This is one weird, wacky album. It leads off with an all-star tribute to the aging evangelical preacher Billy Graham
, featuring vocal cameos by a mind-boggling array of artists that includes Bono
, Kenny Rogers
, LeAnn Rimes
, Michael McDonald
, and dc Talk
, among others. The song itself is as overblown as you'd expect, but also afflicted by a rather thin, frantic production sound. The remainder of the album consists of gospel recordings made in the mid-'80s; the recordings were never released and the master tapes were eventually lost, but then they turned up in the attic of producer Ray Ruff. Ruff and Boone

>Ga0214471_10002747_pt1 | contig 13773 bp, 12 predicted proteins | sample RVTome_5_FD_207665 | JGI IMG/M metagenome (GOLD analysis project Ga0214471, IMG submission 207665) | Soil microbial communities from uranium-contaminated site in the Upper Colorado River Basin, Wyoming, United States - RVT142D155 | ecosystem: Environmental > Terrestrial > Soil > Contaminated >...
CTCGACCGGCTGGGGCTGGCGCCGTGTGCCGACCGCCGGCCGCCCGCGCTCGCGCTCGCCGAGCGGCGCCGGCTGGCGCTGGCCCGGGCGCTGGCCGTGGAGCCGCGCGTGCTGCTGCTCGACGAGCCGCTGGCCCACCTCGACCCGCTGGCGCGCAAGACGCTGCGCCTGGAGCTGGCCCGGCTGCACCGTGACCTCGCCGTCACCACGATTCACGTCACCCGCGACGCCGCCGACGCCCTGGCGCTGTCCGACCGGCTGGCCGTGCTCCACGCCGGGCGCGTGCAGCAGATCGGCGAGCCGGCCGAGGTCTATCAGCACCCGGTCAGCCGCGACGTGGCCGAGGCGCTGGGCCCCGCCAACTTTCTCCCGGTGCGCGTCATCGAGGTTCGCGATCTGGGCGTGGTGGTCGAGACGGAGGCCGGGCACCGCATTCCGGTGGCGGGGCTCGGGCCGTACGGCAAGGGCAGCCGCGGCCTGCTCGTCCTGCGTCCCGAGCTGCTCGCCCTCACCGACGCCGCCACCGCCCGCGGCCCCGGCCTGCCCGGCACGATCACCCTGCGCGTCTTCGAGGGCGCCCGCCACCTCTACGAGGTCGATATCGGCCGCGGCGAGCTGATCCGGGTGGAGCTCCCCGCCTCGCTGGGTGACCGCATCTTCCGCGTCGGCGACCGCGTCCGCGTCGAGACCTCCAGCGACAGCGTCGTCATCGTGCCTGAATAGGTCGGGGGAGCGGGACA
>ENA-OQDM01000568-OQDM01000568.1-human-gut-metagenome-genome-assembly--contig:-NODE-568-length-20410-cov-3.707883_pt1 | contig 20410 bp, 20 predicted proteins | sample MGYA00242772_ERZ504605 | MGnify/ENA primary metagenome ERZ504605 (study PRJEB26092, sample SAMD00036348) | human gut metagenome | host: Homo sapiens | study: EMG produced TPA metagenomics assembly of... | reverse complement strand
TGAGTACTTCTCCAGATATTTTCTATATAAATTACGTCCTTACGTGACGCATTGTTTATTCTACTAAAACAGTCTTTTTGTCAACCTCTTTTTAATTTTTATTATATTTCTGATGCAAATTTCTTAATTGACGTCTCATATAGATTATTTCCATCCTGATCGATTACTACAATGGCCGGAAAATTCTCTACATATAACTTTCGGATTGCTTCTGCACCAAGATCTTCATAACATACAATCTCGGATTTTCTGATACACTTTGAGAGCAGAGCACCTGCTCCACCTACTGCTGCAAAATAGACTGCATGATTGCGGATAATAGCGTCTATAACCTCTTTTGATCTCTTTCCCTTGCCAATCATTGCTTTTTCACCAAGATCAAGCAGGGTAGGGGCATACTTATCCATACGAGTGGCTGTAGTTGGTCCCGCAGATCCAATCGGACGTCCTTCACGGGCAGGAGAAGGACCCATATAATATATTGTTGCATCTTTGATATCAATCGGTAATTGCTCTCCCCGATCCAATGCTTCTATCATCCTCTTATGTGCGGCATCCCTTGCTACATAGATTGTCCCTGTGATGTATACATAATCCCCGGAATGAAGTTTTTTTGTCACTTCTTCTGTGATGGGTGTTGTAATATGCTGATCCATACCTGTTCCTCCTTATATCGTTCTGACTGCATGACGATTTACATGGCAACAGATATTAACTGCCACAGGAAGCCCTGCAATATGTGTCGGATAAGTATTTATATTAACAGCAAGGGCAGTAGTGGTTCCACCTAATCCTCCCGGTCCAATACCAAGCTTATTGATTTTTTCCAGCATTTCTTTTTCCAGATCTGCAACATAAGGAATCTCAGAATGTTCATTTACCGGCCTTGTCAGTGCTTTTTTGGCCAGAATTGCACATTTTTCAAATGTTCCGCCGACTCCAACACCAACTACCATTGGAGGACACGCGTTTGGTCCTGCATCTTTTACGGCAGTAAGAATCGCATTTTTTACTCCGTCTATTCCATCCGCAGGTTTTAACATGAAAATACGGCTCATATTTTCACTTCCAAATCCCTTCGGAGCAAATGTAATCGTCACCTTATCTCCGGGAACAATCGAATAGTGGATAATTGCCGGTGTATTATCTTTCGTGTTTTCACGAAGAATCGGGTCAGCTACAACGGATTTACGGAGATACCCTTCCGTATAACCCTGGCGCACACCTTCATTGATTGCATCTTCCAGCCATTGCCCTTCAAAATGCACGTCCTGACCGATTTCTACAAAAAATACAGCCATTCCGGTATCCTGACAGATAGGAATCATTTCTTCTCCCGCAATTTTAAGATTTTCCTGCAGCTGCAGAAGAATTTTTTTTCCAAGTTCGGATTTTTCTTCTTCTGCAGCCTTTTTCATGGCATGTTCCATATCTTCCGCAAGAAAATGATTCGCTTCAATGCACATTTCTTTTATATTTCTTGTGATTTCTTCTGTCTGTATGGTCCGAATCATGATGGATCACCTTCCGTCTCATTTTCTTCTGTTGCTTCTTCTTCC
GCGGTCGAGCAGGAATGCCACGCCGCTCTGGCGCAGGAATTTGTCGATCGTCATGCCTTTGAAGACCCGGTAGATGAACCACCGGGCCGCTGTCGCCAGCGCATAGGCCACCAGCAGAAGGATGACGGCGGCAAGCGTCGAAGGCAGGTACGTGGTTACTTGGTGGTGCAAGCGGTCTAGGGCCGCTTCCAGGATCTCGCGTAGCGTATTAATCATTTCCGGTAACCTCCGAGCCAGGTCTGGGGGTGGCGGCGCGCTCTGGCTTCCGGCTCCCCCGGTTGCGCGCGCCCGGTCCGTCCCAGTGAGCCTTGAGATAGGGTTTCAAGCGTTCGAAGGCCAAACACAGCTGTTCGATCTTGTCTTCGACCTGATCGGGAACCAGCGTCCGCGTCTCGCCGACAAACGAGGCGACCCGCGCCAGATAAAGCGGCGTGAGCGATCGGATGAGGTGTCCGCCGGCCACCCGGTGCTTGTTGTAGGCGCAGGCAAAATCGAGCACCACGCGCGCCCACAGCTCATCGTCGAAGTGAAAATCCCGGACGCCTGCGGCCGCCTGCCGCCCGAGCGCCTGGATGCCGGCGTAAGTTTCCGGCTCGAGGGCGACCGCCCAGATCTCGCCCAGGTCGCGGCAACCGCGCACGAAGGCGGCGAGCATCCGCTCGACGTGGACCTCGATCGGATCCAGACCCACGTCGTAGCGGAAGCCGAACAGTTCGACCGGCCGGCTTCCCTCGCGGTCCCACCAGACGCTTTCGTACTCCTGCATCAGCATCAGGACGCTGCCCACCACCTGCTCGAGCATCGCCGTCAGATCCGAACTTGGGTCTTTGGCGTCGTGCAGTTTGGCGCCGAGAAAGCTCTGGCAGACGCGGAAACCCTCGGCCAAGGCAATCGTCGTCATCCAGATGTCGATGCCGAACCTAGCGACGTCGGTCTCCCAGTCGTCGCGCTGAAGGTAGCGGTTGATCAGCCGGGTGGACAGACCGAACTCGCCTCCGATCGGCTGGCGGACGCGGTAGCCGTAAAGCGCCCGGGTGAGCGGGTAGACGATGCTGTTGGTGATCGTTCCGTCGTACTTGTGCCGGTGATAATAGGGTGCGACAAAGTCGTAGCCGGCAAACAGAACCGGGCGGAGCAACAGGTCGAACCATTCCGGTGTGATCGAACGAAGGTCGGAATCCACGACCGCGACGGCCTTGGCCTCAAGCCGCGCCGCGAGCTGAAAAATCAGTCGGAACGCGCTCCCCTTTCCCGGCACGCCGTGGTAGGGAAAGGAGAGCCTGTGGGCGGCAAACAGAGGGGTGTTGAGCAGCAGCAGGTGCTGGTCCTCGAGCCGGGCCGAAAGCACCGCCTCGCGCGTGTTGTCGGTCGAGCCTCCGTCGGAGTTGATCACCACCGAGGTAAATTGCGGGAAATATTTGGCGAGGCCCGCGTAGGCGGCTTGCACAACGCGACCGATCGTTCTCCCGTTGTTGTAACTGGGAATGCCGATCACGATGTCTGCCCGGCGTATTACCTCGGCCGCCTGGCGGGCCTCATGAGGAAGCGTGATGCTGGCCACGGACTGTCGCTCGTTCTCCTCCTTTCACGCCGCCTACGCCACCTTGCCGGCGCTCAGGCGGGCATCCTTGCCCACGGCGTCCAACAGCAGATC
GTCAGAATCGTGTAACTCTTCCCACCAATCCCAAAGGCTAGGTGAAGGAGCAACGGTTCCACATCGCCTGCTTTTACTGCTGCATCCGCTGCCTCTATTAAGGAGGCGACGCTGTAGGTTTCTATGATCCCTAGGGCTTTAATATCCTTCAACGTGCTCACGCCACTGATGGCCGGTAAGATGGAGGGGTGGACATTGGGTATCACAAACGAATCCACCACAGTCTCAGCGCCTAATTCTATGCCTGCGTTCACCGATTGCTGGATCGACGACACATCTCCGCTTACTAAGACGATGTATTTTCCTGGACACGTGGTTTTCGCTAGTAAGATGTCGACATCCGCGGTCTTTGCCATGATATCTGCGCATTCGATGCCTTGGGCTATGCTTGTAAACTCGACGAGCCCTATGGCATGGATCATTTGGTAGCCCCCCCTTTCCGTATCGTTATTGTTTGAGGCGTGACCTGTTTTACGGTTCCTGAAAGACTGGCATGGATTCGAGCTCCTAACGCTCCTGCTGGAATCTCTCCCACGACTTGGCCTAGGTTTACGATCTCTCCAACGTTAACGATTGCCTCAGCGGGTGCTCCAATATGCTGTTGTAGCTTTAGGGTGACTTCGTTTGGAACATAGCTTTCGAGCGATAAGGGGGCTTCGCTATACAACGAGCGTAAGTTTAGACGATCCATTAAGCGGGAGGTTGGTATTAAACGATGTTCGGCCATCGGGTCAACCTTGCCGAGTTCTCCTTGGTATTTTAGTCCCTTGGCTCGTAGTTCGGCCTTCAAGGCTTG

decided to clean them up and put them out as a celebration of Boone's five decades of hitmaking. The result is intermittently fun and befuddling. "Come and Take Me Home" and "Bread Upon the Waters" both rock out nicely, but the sound quality is still thin and brittle and there are tuning problems that should have been caught and repaired in the studio. More effective are a great, rollicking version of "Night Train" and the Stax/Volt-influenced "It Took a Carpenter," but to get to those gems you have to wade through the schlocky "New Kentucky Home" and the unremarkable "Before the Devil Knows You're Dead." Boone has been a punchline for far too long, and deserves much more respect than he typically gets these days. But despite several fine and inspired moments, this album isn't going to do the trick.